Greg began a new sermon series on discipleship with this sermon. A natural progression from his sermons on love, discipleship is the concrete manifestation of love. It is about what love looks like in day-to-day life.
This morning Greg started a new sermon series on discipleship. Greg shared that this new series is a natural progression from his sermons on love. Discipleship is the concrete manifestation of love. It is about what love looks like in actual life.
In this first sermon of the series, Greg focused on the characteristics of American culture that challenge a life of discipleship. As a way of introducing this, he recalled Curtiss DeYoung’s sermon from last week where Curtiss called for all people to come together at the Cross. Greg exhorted the congregation to take seriously this challenge. The sin of racism persists in America. To combat it effectively means not only building relationships across lines of race and ethnicity, but it also involves learning about the historical injustice that people of color have experienced in this country. In other words, an effective approach at bringing the healing peace of Christ entails a focus on individual relationships and larger systemic concerns. However, the church in America has largely resisted engaging in this issue. Instead, many have become co-opted by a culture that puts a premium on what will build the biggest church with the best programs. Furthermore, church growth studies have shown that the fastest way to grow a church is with people who are largely similar in race and socioeconomic status. However, the mandate on us from God is that we are to be ministers of reconciliation (II Corinthians 5:16-21). Jesus Christ through his death on the cross has reconciled us to God, and has now given us this ministry. God expects that a reconciled church will take the lead on this (Eph.2:11-18). Jesus’ prayer for the Church was that it would be one, just as he and the Father are one (John 17). Clearly, God calls the church to be faithful to this command despite the difficulties and challenges.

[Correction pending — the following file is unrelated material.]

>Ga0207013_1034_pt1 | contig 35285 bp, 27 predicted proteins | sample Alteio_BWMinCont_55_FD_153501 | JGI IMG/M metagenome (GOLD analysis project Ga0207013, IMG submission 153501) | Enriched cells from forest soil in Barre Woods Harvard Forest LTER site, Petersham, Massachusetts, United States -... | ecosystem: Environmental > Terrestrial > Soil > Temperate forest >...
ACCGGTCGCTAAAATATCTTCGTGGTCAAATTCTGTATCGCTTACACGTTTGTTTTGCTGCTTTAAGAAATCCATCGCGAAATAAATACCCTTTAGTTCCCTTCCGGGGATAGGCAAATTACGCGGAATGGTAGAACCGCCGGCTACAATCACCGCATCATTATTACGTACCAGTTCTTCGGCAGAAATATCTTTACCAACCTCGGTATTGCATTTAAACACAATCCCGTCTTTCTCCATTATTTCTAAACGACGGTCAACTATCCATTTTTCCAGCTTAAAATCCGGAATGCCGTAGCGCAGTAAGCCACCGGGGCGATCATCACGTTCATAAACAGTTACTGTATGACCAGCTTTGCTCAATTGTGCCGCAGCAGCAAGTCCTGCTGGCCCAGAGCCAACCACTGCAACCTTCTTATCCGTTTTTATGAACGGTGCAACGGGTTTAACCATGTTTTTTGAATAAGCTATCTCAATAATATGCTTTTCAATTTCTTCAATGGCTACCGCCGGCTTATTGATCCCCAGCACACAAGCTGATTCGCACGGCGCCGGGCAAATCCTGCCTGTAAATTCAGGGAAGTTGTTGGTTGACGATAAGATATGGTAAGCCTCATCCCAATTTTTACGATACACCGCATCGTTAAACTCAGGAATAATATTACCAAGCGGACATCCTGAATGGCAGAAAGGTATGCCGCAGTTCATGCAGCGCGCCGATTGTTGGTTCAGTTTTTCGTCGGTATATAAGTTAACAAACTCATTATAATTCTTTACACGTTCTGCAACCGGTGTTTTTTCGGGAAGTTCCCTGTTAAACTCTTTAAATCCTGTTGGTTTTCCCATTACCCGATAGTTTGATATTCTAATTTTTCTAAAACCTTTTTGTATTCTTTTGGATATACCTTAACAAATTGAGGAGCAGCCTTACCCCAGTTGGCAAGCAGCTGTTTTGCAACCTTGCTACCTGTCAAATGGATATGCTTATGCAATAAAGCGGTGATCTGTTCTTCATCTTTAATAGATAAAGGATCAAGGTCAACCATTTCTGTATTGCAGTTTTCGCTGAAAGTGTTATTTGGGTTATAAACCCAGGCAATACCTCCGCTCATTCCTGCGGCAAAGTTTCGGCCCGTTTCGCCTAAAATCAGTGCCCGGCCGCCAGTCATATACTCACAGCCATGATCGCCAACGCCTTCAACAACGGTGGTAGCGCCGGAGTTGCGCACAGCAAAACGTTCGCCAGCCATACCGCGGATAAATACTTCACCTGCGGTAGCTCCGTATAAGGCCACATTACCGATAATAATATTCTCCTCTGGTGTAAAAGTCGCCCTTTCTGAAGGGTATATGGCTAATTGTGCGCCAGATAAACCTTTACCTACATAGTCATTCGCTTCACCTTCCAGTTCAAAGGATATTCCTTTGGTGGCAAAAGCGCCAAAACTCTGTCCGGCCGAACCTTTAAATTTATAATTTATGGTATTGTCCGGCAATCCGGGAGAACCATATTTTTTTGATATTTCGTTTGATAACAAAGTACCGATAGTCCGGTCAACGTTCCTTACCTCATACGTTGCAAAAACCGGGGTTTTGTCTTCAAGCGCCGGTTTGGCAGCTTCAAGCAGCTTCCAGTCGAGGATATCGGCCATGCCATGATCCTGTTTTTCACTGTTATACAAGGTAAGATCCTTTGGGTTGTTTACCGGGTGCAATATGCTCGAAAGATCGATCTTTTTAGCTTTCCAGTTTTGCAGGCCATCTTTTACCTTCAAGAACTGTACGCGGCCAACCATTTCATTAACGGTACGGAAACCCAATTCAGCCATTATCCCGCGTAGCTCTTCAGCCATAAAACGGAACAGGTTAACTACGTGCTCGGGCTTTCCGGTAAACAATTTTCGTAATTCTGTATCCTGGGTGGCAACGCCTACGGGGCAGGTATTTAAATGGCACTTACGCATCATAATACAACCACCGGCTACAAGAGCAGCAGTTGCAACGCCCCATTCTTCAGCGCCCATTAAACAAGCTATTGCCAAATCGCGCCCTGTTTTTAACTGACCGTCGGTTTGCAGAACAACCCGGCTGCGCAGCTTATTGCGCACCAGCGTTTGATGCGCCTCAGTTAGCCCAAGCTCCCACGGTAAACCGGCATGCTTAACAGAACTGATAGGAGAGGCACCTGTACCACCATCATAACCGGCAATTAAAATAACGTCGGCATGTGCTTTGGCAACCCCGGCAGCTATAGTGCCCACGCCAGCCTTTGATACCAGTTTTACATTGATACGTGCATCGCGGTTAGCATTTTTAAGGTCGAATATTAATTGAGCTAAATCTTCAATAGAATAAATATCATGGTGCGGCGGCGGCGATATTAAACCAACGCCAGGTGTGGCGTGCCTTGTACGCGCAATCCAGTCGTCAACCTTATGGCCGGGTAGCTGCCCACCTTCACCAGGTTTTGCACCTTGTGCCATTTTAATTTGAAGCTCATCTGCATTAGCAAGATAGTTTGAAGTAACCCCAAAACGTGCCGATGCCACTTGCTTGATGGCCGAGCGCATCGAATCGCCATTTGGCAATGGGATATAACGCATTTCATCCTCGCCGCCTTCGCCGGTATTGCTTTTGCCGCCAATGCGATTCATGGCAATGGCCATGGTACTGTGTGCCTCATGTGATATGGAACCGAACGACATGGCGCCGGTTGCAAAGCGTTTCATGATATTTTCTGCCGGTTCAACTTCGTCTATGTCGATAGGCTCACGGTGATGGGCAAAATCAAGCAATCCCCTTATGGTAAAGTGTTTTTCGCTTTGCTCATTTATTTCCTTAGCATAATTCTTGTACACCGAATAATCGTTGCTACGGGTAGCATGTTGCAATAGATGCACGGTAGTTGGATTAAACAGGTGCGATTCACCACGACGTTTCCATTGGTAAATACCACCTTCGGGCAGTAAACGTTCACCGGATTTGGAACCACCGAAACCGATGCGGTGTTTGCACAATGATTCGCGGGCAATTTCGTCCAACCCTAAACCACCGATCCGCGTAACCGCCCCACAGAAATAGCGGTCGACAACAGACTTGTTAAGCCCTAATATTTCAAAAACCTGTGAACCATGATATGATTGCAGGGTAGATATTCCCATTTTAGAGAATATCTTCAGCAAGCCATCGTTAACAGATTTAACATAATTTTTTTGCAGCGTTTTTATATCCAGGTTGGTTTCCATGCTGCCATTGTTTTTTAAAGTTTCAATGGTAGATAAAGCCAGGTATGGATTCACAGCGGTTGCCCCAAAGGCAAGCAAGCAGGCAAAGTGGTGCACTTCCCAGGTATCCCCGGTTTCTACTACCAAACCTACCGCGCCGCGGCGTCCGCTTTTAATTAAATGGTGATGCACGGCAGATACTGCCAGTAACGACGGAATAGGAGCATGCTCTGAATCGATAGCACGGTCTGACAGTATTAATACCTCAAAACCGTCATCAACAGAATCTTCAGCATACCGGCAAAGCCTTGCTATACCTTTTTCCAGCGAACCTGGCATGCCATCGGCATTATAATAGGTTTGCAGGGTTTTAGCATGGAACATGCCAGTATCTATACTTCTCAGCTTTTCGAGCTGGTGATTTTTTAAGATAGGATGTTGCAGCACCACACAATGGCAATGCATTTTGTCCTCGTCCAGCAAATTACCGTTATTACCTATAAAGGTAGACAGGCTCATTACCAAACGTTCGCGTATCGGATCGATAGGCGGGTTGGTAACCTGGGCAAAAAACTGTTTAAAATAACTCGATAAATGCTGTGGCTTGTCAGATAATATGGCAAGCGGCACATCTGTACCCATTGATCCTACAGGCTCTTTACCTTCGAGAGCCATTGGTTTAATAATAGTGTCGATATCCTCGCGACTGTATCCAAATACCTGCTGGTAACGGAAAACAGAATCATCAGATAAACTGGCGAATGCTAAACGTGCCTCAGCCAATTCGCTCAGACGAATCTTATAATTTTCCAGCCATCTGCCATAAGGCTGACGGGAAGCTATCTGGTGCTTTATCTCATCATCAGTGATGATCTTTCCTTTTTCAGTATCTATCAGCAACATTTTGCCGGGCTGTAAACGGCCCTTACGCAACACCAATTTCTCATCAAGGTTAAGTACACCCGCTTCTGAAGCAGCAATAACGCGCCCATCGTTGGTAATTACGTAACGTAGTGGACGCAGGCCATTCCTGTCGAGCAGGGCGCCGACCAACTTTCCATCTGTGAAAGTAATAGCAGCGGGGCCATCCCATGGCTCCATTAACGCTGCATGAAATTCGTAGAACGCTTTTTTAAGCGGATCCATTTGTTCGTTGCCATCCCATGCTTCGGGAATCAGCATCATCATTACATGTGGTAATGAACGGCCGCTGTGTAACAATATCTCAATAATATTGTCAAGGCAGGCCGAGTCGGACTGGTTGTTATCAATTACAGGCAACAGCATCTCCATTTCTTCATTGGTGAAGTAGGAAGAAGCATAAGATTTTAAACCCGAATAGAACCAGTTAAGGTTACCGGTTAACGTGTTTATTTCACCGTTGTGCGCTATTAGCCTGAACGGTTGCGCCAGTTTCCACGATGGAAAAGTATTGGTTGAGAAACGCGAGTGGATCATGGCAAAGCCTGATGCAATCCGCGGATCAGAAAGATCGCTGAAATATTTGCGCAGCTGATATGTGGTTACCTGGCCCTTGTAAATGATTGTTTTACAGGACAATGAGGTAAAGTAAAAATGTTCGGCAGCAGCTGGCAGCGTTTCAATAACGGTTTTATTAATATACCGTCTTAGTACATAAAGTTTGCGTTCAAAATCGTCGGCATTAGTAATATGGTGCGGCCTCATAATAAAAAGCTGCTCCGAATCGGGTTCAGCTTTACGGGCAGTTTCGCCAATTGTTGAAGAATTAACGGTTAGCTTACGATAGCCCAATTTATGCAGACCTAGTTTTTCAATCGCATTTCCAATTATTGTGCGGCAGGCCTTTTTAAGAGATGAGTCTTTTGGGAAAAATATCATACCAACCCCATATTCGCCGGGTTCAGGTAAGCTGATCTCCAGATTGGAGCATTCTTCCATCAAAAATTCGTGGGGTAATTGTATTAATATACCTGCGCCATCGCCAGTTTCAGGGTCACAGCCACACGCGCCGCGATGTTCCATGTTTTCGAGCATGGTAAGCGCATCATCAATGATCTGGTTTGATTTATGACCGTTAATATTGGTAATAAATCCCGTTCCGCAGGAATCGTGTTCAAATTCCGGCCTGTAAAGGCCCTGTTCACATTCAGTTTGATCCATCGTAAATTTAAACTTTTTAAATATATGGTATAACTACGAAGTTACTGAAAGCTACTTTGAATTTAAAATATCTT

What is it about American culture that stifles a life of discipleship? First, we do not like commands. Instead, we like to have as many options as possible. In fact, society has enshrined having choices as a human right. This thirst for options enslaves us. We become addicted to acquiring things. We confuse wishes as needs. We demand instant gratification. However, this system destroys the soul. The question for followers of Jesus should not be, “What’s in it for me?,” but instead, “What does God require of me?” Jesus’ words of self-denial and sacrifice are, “For those who want to save their life will lose it, and those who lose their life for my sake, and for the sake of the gospel will save it” (Mark 8:35).
The second reason that American society stifles a life of discipleship is that the church has largely accepted as normative this culture of selfishness. As Greg shared, “The church becomes a ‘seller’ of religious goods to religious consumers.” This breeds competition between churches as they market their particular programs in order to stand out from the rest. Instead of supporting and uniting the Church, this mentality ends up dividing it.
Jesus calls his followers to a different lifestyle. In Luke 14:25-27, 33, we find his jolting call to discipleship. His use of hyperbole throughout this passage teaches us that nothing should compete with following him, neither our closest relationships nor our possessions. Discipleship means “disciplined by.” Our culture responds with a resounding “No!” to Jesus’ call to submit. What society fails to realize is that when a person asks first, “What does God require of me?” that person ends up finding the answer to “What’s in it for me?” A life marked by faithful discipleship is difficult because it is countercultural, yet it also promises to bring joy, peace, and meaning that nothing in this world can match. Hide Extended Summary